Pam Hacker is the Democratic candidate running against incumbent Rep. Tim Hennessey (R)
October 24, 2018
Democrat Hacker challenges Rep. Hennessey in 26th House District race
About the only thing separating the two candidates for the Pennsylvania House of Representatives 26th District seat is the size of Pennsylvania’s General Assembly.
And counter-intuitively, it’s the Democratic challenger who wants to keep the elected Legislature at the size it is and the 25-year Republican veteran of that Legislature who wants to make it smaller.
Republican Tim Hennessey, 71, is seeking his 13th term in the House representing the 26th District and he is being challenged by Democrat Pam Hacker, 58, a construction electrician from East Vincent.
In their responses to questionnaires from Digital First Media, both candidates agreed, with some caveats, on many of the issues facing the region and the Commonwealth.
But one area of disagreement is the size of Pennsylvania’s General Assembly, one of the largest (and most expensive) in the nation.
“Reducing representation is not going to make it easier for Pennsylvanians to be heard by their representatives,” Hacker wrote in her questionnaire response.
“While on the surface, decreasing the money spent on the salaries of elected officials seems fiscally smart smart, the actual impact will be minimal if not non-existent,” Hacker wrote. “With an increase in the size of each district, each office will have to hire more staffers to properly serve the people, increasing the budget.”
By contrast, Hennessey wrote in his response, “I’ve voted on several occasions to downsize the size of the House of Representatives from 203 members to 151. I’ve consistently voted to downsize whether the state Senate is reduced or no,” most recently in October.
“I believe that a smaller number of members can be effective, with smaller discussion groups better able to focus on the issues without distractions,” Hennessey wrote, adding that “each Representative can properly represent a larger number of constituents, given today’s improved technologies.”
Hacker and Hennessey both wrote that they support not only the enactment of the fair education funding formula, as well as efforts to have it apply to larger portions of education funding to better balance the disparities between rich and poor districts in Pennsylvania, one of the worst in the nation.
Both also said they support the abolition of property taxes, while Hennessey additionally identified “the school tax effort rebate,” which provides tax rebates to those with the lowest family income, as another option.
Both candidates also support removing the statewide Keystone tests as a requirement for high school graduation, a change recently approved by the Legislature and signed by Gov. Wolf.
Hacker and Hennessey also both indicated support for the legislature creating a window for victims of sexual abuse by Catholic priests to be able to sue the church in the wake of the Grand Jury findings of the investigation of abuse by priests and the church’s efforts to cover it up.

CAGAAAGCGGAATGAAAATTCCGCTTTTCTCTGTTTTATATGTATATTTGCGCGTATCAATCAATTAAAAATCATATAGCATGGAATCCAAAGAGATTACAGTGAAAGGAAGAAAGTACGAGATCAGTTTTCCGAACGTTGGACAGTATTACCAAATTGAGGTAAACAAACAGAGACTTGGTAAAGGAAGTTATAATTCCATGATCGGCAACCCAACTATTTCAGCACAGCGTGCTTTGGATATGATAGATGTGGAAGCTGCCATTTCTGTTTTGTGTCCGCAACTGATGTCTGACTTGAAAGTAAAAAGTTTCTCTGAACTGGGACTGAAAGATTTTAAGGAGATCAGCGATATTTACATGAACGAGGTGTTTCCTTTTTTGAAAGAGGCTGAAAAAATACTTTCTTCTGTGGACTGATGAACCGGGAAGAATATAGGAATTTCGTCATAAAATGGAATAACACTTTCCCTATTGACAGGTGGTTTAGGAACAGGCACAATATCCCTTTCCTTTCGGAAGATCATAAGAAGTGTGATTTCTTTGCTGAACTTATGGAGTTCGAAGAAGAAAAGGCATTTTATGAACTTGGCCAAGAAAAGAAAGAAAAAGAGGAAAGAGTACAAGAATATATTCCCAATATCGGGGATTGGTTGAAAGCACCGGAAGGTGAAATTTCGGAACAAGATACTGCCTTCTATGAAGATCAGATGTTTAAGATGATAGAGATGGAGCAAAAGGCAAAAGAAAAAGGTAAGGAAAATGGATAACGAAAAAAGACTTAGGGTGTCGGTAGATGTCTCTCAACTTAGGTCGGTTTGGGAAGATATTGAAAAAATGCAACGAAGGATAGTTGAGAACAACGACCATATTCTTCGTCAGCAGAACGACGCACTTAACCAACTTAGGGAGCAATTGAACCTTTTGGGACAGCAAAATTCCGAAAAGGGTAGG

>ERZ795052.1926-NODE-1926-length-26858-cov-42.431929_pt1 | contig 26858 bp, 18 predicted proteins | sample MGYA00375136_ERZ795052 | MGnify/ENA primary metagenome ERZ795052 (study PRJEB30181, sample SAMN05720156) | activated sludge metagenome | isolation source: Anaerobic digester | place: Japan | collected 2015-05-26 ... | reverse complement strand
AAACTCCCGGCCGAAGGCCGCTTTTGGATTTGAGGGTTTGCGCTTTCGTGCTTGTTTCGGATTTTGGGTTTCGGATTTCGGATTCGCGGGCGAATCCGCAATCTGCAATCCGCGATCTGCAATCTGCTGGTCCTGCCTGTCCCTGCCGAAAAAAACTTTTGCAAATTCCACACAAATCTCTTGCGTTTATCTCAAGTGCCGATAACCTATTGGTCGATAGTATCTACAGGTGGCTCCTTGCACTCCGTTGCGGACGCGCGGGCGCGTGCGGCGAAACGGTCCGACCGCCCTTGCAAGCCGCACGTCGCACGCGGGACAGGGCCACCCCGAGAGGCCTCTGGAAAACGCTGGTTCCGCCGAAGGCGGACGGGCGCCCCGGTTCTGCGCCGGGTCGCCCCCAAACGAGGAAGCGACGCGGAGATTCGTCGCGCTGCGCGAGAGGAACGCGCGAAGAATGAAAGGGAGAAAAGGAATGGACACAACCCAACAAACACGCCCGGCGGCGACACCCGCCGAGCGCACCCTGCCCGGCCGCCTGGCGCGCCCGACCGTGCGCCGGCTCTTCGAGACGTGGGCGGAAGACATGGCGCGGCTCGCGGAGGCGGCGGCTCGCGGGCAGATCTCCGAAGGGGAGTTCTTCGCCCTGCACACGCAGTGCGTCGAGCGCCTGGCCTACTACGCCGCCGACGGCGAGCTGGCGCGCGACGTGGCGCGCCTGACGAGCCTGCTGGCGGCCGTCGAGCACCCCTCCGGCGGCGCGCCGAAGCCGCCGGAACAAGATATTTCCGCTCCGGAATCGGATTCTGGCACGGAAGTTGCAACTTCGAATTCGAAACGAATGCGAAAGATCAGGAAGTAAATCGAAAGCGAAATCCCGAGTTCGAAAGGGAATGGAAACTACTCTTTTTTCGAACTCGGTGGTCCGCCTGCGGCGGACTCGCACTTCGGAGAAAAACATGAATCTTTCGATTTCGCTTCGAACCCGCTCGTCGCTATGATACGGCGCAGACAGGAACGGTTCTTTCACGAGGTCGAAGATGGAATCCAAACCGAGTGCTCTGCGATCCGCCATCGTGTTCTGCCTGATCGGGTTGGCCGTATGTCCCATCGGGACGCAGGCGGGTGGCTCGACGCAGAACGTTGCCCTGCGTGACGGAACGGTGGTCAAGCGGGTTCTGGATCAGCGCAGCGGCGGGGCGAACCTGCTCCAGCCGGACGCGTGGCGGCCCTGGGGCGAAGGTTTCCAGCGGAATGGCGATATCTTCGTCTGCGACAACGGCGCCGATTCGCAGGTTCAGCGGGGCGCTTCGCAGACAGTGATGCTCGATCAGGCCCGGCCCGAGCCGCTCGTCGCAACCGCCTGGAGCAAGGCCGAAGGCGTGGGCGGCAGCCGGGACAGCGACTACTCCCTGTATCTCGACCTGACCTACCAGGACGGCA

Hacked added that the statute of limitations on child sex crimes should be abolished and Hennessey added that the standard should be expanded to include “teachers and coaches in public and private schools and anywhere that children find themselves in vulnerable situations.”
The only other area of divergence on the questionnaire answers had to do with imposing a severance tax on natural gas drilling.
“Unfortunately, we are the only major gas-producing state that does not tax gas companies on the value of the gas extracted,” Hacker wrote. “Drillers now pay a 1.6 percent impact fee which is not tied to production or the value of the gas extracted. The current impact fee provides a short-term benefit for local communities where drilling takes place.”
She supports an extraction tax of 3.8 percent to 5 percent.
Hacker wrote that “passing legislation for a severance tax, while keeping in place the impact fee, would bring millions of dollars into the state, which can be used to increase funding for education, service programs, infrastructure projects and investment in renewable energy.”
Hennessey wrote that the impact fee has already generated $1.4 billion to the state and local governments, pointing out that Chester County will receive $460,000 this year and Montgomery County $720,000.
Adding a severance tax to the impact fee would create a “tax rate so high that Pennsylvania would impose the highest tax in the nation,” Hennessey wrote. “I could support a smaller increase with the impact fee which, when combined with the existing tax, would be reasonable.”
Hacker and Hennessey both agreed that municipalities that rely solely on state police for police services, although Hennessey pointed out at those relying on state police have much longer wait times “so there are trade-offs.”
He does not support the per capita fees that have been proposed to pay for state police.
In addition to a small portion of the borough of Pottstown, the 26th House District includes the following Chester County communities: North Coventry, South Coventry, East Coventry, East Vincent, East Nantmeal, West Nantmeal, Warwick, Elverson, Honey Brook Borough, Honey Brook Township, Wallace, West Caln and West Sadsbury. Source
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